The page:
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Community dynamics of nematodes after Larsen ice-shelf collapse in the eastern Antarctic Peninsula
Hauquier, F.; Ballesteros-Redondo, L.; Gutt, J.; Vanreusel, A. (2016). Community dynamics of nematodes after Larsen ice-shelf collapse in the eastern Antarctic Peninsula. Ecol. Evol. 6(1): 305-317. https://hdl.handle.net/10.1002/ece3.1869
In: Ecology and Evolution. John Wiley & Sons: Chichester. ISSN 2045-7758, more
Peer reviewed article  

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Keywords
    Biodiversity; Colonization; Halomonhystera Andrássy, 2006 [WoRMS]; Microlaimus de Man, 1880 [WoRMS]; Nematoda [WoRMS]; Marine
Author keywords
    Community dynamics; Ice-shelf collapse; Larsen B; Marine free-living Nematoda

Authors  Top 
  • Hauquier, F., more
  • Ballesteros-Redondo, L., more
  • Gutt, J.
  • Vanreusel, A., more

Abstract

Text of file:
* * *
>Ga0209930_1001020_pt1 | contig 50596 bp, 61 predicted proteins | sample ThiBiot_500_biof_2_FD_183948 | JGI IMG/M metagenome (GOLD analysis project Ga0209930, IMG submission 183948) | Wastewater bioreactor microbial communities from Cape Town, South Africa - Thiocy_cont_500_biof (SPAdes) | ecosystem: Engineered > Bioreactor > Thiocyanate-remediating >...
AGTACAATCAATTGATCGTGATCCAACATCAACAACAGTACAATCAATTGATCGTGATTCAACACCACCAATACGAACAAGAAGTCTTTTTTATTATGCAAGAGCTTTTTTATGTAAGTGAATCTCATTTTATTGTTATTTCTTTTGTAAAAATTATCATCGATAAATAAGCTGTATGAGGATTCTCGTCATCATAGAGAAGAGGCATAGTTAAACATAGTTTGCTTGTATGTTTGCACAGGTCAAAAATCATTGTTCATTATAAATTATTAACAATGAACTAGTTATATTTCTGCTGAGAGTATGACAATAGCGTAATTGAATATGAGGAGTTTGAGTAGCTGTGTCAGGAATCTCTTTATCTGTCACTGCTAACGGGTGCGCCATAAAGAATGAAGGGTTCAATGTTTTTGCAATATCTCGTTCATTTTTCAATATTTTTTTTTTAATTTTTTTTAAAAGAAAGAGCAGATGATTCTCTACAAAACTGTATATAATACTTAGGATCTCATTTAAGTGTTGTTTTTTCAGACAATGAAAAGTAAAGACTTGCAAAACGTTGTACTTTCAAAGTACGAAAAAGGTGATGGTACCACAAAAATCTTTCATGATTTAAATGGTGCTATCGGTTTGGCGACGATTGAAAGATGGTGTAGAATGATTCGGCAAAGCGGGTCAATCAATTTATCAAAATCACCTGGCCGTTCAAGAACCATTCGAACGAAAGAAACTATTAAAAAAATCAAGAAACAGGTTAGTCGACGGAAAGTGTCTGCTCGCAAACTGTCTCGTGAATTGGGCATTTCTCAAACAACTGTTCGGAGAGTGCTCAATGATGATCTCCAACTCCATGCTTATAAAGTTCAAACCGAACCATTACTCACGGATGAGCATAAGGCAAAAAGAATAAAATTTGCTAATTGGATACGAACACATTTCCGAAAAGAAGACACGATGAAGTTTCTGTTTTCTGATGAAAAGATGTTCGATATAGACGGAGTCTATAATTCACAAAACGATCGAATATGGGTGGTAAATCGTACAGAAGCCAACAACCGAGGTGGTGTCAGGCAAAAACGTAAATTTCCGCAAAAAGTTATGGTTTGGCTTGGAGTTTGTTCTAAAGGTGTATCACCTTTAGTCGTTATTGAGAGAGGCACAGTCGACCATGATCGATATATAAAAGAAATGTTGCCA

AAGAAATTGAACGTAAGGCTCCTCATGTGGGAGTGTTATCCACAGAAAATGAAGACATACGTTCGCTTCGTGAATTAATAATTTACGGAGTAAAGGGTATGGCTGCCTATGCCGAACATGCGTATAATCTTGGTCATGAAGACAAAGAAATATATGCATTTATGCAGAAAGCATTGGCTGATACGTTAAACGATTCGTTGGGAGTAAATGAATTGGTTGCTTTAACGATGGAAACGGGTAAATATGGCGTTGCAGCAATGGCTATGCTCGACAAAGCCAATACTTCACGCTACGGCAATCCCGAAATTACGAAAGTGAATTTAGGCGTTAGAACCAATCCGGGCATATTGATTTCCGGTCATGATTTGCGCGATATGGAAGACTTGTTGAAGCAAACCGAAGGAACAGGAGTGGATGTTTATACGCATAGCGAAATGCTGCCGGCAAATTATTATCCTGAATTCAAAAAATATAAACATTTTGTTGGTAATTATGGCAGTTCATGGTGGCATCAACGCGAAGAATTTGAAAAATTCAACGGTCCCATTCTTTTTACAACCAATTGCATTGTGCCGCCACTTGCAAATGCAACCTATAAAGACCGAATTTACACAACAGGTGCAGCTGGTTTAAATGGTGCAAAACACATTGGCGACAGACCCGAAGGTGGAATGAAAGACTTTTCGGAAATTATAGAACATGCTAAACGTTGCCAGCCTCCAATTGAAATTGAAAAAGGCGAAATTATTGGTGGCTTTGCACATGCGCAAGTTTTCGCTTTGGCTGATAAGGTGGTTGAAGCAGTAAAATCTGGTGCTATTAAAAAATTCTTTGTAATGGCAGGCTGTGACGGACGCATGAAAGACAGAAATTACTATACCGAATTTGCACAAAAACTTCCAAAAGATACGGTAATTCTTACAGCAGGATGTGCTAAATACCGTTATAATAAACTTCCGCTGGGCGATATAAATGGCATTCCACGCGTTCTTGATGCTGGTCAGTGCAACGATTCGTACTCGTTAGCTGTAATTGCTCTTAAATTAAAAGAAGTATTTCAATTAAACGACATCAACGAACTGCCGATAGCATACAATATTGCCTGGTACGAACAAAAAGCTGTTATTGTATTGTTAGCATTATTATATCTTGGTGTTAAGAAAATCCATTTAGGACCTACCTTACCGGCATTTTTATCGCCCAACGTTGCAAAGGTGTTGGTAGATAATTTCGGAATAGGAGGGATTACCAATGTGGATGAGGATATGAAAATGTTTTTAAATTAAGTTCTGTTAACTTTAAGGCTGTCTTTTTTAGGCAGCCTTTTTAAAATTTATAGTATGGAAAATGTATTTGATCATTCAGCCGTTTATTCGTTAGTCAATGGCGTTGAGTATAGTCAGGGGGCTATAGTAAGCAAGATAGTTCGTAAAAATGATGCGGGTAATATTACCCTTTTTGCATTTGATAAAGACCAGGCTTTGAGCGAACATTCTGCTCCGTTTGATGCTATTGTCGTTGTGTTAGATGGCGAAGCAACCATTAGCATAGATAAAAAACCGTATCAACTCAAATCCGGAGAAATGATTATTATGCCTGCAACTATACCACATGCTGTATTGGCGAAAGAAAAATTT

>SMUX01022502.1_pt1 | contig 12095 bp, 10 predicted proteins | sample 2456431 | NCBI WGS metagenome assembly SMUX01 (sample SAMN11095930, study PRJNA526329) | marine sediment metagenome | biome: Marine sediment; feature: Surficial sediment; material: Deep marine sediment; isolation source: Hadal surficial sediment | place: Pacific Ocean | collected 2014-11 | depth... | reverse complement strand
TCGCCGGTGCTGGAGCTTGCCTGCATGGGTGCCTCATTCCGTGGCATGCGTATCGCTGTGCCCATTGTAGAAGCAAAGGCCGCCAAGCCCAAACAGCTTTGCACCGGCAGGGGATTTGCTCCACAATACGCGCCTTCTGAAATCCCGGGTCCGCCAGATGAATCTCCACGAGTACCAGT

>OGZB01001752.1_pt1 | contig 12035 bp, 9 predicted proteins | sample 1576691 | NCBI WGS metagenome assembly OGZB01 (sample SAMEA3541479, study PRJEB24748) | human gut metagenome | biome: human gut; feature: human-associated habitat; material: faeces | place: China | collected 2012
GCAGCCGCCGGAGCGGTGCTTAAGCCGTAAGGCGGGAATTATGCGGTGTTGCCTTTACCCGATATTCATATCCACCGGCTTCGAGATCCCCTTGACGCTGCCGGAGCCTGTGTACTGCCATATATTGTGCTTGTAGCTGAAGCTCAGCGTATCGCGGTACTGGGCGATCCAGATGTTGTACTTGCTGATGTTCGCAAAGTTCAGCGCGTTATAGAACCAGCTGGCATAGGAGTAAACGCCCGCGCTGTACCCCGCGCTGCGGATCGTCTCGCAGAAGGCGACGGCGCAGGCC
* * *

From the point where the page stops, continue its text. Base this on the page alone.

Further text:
Free-living marine nematode communities of the Larsen B embayment at the eastern Antarctic Peninsula were investigated to provide insights on their response and colonization rate after large-scale ice-shelf collapse. This study compares published data on the post-collapse situation from 2007 with new material from 2011, focusing on two locations in the embayment that showed highly divergent communities in 2007 and that are characterized by a difference in timing of ice-shelf breakup. Data from 2007 exposed a more diverse community at outer station B.South, dominated by the genus Microlaimus. On the contrary, station B.West in the inner part of Larsen B was poor in both numbers of individuals and genera, with dominance of a single Halomonhystera species. Re-assessment of the situation in 2011 showed that communities at both stations diverged even more, due to a drastic increase in Halomonhystera at B.West compared to relatively little change at B.South. On a broader geographical scale, it seems that B.South gradually starts resembling other Antarctic shelf communities, although the absence of the genus Sabatieria and the high abundance of Microlaimus still set it apart nine years after the main Larsen B collapse. In contrast, thriving of Halomonhystera at B.West further separates its community from other Antarctic shelf areas.

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